PRIME Minister Julia Gillard has thrown down the gauntlet to the states on electricity price increases as continuing pressure on the cost of living firms as a major debate in the lead-up to the next federal election.
Ms Gillard used a speech in Sydney yesterday to challenge the states to reform energy markets, saying household power price increases over the past four years can’t continue.
It’s a tactic the government will continue to use as the debate about the impact of the carbon tax continues to resonate across the nation.
Latest opinion polls show Labor has gained by five percentage points to 33 per cent over the past fortnight, giving the minority government its best result since February.
Given that families are yet to see discernible cost increases which many will blame on the carbon tax, the attack on the states should be seen for what it is – a warning shot designed to muddy the waters when electricity bills for the next quarter begin arriving at homes.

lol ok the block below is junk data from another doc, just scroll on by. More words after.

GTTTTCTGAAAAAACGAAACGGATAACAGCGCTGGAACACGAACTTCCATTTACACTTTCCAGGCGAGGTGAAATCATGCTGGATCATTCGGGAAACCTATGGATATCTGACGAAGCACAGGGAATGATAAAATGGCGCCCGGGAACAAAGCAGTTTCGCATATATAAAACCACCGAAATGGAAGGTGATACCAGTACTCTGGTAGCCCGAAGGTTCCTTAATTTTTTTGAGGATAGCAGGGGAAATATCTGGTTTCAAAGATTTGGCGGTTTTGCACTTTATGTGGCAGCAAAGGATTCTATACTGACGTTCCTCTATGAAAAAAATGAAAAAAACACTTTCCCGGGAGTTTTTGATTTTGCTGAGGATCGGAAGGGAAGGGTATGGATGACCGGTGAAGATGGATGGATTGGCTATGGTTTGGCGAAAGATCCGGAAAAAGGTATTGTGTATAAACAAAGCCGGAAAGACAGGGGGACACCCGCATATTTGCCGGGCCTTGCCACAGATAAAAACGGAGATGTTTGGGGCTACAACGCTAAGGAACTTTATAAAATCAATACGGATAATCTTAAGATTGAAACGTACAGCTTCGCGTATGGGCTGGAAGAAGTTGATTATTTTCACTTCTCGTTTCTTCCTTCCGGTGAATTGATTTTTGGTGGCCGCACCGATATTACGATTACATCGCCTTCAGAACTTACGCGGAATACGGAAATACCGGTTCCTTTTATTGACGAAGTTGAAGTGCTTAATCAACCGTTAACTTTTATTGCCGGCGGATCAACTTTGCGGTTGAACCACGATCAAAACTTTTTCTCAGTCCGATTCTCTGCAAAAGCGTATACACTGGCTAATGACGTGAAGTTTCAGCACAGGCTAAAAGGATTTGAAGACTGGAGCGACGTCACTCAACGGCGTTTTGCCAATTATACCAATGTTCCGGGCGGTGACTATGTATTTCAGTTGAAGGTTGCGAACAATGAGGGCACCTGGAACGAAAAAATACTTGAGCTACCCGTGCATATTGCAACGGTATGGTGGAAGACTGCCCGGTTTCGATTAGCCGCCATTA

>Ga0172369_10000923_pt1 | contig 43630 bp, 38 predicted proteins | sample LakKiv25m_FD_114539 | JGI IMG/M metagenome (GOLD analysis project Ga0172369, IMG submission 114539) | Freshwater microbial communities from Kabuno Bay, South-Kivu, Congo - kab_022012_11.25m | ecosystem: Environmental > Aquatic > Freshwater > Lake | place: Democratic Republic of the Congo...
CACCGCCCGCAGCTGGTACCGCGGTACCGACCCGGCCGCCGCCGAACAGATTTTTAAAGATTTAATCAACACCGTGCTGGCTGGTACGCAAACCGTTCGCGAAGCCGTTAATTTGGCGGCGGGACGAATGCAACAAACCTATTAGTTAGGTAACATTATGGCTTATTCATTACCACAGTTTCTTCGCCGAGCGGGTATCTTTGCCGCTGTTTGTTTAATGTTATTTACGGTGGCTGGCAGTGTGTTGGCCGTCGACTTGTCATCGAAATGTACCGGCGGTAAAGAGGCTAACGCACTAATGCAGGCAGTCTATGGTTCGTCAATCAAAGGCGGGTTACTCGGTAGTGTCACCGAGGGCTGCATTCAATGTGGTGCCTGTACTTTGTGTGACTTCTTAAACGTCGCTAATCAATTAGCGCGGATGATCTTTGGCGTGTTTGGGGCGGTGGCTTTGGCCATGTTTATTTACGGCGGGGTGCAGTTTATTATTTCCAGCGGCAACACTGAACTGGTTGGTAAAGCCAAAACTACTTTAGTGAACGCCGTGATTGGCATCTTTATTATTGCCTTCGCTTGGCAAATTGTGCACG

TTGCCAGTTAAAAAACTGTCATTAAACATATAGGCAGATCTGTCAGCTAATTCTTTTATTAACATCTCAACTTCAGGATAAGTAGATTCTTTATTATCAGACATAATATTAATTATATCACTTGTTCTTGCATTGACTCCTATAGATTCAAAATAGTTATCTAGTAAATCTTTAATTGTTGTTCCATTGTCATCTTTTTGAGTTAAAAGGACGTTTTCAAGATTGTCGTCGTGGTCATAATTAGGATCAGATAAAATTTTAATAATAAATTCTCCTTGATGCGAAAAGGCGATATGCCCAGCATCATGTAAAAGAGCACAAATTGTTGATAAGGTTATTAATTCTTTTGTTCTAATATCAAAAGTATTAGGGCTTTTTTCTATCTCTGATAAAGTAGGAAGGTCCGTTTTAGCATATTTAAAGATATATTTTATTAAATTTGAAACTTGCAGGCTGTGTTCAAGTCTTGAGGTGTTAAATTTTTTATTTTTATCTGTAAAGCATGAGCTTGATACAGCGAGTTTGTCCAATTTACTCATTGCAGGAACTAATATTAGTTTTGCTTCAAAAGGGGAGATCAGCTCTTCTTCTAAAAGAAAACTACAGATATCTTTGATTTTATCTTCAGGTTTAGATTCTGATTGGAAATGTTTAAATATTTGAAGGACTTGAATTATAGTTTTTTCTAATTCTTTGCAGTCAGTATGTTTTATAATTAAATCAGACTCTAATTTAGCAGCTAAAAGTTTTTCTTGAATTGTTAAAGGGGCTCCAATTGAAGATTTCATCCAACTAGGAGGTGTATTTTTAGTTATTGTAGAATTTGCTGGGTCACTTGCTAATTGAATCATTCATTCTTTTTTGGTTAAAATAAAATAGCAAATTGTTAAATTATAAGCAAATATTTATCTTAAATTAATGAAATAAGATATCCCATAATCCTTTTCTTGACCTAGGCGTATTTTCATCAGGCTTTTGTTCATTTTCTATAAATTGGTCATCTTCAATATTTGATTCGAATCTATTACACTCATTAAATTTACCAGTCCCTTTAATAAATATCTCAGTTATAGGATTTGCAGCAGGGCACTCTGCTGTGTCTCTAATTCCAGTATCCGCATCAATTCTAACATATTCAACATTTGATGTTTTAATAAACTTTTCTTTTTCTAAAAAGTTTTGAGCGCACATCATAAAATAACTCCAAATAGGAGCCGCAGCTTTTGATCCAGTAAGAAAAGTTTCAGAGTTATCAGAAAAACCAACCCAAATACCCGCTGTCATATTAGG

Ms Gillard’s argument that state costs associated with infrastructure requirements play a greater role in price increases is a much more complicated message than that which continues to come from Opposition Leader Tony Abbott.
Mr Abbott simply says he will dump the carbon tax if he wins the next election – due later next year.
Forgetting the political debate, there’s no doubt that families are facing more difficult times in many parts of Australia.
The Reserve Bank of Australia yesterday decided not to cut interest rates, sending a message of resilience about the national economy which has escaped many in the political environment in recent times.
But the decision might also serve to amplify the pressure on householders as cost of living increases hit home and it’s one that will continue right up to the next poll.